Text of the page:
Toyota Tundra: Thanks to its standard Toyota Safety Sense 2.5 system, the Tundra’s standard safety feature list includes high-end items like Pre-Collision System with advanced pedestrian and cyclist detection, radar cruise control, Lane Tracing Assist, Automatic High Beams, Road Sign Assist, and plenty more.

RAM 1500: The RAM 1500 packs an impressive list of advanced safety features, including Blind Spot Monitoring, Forward Collision Mitigation, Lane Departure Warning and parking sensor system, but the best of the RAM 1500’s safety features are typically optional, and / or reserved for higher-end models.

Bottom Line: Both trucks have an impressive array of safety equipment, but the Tundra makes it easier for shoppers to know they’re backed by the latest and greatest features, since they’re all standard.


Toyota Tundra: The latest Toyota Tundra’s looks are big, bold and attention grabbing. The strong hexagonal grille and clean-cut lines convey a sense of precision in the Tundra’s fascia, with different trim grades separated by specific arrangements of colour, gloss, and texture to set them apart. The integrated look to the Tundra’s taillamps, tailgate and spoiler adds an athletic flair, too.

RAM 1500: The RAM 1500’s signature look is available in configurations from racy to high-end, thanks to the widespread use of grade-specific colors, accents, grilles, and more. The RAM 1500 looks more familiar on the road, thanks to its use of long-proven design elements and prominent branding and badging. Still, the overall look is softer and gentler than the highly-chiseled Tundra.

Bottom Line: Shoppers after a fresh and athletic new face and sharp, tailored body lines will likely gravitate towards the Tunda, while those after a more refined and upscale look might well prefer the RAM 1500 instead.


Toyota Tundra: The starting ask for a 2022 Toyota Tundra is $35,950 for the SR grade, $40,755 for the high-value SR5, $46,850 for the luxurious Limited, and $56,990 for the Platinum. For added exclusivity, the 1794 Edition opens the bidding at $57,690.

The off-road enhanced TRD Pro model features additional capabilities, and comes priced from $66,805. The range-topping Capstone edition rings in at $73,530.

RAM 1500: The RAM 1500 starts at $35,900 in Tradesman trim with 4×2, and $39,400 with 4×4. Where mainstream RAM 1500 models are concerned, 6 additional grades are available, including the Big Horn (from $40,995), Rebel (from $50,395) and Limited (from $61,695).

Bottom Line: Both the Tundra and RAM 1500 are available in a wide variety of configurations from basic work truck to hard-working commuter to luxurious towing rig.

In Conclusion

There’s little separating the Ram 1500 and Toyota Tundra on fuel economy, capability and styling prowess—though shoppers after a more spacious rear-seat experience and a more time-tested platform and powertrain will tend to gravitate towards the RAM 1500—though the Tundra’s available torque-monster hybrid engine and more advanced safety feature suite will attract shoppers after the latest in high-tech.

My choice, after hundreds of miles of real-world testing both machines? The Tundra. I’m a big fan of the RAM 1500’s proven bones, though I found the Tundra’s ride, handling, infotainment system and powertrain refinement added a stronger sense of value for the dollar.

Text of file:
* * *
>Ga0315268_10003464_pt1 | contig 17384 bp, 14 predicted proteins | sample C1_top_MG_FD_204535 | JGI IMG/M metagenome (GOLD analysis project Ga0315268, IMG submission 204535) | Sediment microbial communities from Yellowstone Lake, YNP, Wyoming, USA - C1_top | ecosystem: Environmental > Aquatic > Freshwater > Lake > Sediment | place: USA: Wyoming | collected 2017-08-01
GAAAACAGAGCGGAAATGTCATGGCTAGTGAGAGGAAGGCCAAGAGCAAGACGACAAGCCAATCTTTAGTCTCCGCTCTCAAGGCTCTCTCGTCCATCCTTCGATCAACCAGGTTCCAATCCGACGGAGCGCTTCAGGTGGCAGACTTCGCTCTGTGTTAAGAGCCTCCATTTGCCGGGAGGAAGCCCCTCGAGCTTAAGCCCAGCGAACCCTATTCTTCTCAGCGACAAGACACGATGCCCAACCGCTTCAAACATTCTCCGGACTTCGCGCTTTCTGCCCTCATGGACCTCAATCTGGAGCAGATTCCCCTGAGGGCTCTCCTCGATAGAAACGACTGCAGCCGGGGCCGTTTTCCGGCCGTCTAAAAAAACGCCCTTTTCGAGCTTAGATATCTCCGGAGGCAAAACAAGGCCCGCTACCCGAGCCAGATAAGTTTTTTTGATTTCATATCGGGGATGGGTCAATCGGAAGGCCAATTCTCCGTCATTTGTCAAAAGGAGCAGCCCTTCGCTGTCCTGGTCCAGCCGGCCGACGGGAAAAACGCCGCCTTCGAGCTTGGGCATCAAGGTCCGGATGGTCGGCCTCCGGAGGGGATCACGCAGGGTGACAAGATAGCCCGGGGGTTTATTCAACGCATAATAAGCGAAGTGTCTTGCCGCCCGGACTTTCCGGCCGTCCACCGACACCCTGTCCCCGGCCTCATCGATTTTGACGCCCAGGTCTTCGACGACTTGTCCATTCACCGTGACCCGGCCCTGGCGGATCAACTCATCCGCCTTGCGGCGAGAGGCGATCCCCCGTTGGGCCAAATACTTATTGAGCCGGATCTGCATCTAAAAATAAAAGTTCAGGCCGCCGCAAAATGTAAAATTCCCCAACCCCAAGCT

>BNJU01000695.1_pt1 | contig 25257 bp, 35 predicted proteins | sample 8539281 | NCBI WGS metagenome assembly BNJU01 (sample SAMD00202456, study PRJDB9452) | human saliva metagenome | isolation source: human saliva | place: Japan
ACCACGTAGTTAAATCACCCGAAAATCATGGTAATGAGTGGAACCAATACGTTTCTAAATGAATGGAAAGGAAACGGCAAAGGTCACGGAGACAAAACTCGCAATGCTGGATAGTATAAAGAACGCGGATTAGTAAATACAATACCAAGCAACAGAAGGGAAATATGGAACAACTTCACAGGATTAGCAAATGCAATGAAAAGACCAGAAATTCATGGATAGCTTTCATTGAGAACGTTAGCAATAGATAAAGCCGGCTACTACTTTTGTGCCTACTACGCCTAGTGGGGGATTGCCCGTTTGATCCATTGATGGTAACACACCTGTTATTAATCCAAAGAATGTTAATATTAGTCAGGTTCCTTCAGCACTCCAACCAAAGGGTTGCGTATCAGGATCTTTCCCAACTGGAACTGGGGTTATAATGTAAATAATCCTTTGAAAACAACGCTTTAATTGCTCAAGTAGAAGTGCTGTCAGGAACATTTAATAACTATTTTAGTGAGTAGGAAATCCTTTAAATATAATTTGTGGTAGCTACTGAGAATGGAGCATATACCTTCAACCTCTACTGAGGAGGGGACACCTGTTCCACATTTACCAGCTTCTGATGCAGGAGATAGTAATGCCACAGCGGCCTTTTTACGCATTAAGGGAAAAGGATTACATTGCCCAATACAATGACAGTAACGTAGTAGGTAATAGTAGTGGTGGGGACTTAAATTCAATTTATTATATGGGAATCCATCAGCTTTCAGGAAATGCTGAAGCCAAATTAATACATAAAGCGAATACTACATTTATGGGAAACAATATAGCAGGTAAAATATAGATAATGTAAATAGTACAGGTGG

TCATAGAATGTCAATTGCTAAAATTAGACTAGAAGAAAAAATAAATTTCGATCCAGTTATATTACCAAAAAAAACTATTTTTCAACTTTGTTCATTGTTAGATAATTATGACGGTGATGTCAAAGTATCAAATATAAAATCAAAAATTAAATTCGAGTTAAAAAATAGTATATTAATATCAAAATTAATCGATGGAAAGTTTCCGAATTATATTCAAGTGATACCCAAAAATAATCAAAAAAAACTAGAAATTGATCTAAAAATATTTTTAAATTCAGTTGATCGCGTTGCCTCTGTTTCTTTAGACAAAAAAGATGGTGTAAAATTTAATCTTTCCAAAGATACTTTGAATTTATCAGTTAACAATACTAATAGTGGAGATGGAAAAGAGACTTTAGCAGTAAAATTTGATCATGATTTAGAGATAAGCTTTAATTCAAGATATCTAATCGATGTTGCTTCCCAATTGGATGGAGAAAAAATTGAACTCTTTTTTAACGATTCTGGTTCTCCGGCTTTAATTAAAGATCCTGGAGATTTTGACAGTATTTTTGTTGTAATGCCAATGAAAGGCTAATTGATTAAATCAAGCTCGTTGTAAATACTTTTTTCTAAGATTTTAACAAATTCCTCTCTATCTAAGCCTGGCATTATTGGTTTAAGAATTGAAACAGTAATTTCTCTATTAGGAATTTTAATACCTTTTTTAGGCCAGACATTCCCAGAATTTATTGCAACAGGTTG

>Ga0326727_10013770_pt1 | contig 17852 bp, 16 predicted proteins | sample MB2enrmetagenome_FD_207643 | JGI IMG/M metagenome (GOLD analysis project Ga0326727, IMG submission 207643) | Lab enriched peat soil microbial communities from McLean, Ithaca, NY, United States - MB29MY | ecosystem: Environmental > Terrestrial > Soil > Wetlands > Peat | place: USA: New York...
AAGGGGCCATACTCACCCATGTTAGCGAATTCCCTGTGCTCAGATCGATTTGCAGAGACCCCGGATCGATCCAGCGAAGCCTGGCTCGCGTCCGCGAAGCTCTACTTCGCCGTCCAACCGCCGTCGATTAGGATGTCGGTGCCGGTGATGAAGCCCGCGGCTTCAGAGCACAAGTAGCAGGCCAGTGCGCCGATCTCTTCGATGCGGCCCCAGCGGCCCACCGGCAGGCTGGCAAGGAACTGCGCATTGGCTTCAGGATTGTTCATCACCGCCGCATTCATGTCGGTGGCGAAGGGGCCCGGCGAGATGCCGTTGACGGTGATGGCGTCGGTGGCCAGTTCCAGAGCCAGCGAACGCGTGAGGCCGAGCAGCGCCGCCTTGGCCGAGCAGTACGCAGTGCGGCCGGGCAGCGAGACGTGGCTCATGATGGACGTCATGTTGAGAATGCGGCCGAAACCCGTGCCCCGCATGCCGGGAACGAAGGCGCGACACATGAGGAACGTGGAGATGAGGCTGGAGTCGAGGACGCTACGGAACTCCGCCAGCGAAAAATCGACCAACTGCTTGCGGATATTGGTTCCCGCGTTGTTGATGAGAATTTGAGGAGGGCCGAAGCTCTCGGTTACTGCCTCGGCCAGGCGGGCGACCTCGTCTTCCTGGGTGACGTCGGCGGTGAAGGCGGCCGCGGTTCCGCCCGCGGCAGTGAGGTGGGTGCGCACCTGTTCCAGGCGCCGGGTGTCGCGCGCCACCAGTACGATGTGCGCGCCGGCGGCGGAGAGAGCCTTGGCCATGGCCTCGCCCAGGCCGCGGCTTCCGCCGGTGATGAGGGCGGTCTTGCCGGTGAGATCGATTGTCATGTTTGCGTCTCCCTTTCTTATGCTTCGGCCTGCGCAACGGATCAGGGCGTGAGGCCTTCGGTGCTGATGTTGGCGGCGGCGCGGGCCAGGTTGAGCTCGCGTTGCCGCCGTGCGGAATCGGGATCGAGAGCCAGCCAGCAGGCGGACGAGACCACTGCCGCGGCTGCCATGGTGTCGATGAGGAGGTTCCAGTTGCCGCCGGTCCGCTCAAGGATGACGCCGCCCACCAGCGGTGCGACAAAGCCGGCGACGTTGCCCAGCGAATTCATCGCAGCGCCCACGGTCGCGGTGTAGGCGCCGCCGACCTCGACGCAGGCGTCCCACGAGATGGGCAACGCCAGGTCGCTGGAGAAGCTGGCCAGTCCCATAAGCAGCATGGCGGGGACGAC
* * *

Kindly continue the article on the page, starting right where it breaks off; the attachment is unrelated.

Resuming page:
Become an AutoGuide insider. Get the latest from the automotive world first by subscribing to our newsletter here.

Justin Pritchard
Justin Pritchard

Justin Pritchard, an award-winning automotive journalist based in Sudbury, Ontario, is known for his comprehensive automotive reviews and discoveries. As a presenter, photographer, videographer, and technical writer, Justin shares his insights weekly through various Canadian television programs, print, and online publications. In 2023, Justin celebrated a significant milestone, airing the 600th episode of his TV program, AutoPilot. Currently, he contributes to, Sharp Magazine, and MoneySense Magazine. His work as a technical writer, videographer, presenter, and producer has been recognized with numerous awards, including the 2019 AJAC Video Journalism Award and the 2018 AJAC Journalist of the Year. Justin holds a Bachelor of Commerce (Hons) from Laurentian University, which he earned in 2005. His career in automotive journalism began that same year at Since then, he has written one of the largest collections of used car buyer guides on the internet. His passion for photography, nurtured from a young age, is evident in his work, capturing the scenic beauty of Northern Ontario. Living in a region with a particularly harsh winter climate has made Justin an expert on winter driving, winter tires, and extreme-weather safety. Justin’s significant achievements include: 2019 AJAC Video Journalism Award (Winner) 2019 AJAC Road Safety Journalism Award (Runner-Up) 2019 AJAC Automotive Writing (vehicle review topics) (Winner) 2019 AJAC Automotive Writing (technical topics) (Winner) 2018 AJAC Journalist of the Year You can follow Justin’s work on Instagram @mr2pritch and YouTube @JustinPritchard.

More by Justin Pritchard

Join the conversation
  • Ilan Ilan on Sep 14, 2022

    Thank you for the information. What would be better for all-terrain trip to South America?

  • Rob Rob on Oct 13, 2022

    The article doesn't include the RAM TRX which I suspect crushes the Tundras in performance. The article also falls far short with regards to communicating crash safety in that no comparison of NHTSA 5 Star / tests, IIHS crash tests, or the most important rating are even mentioned!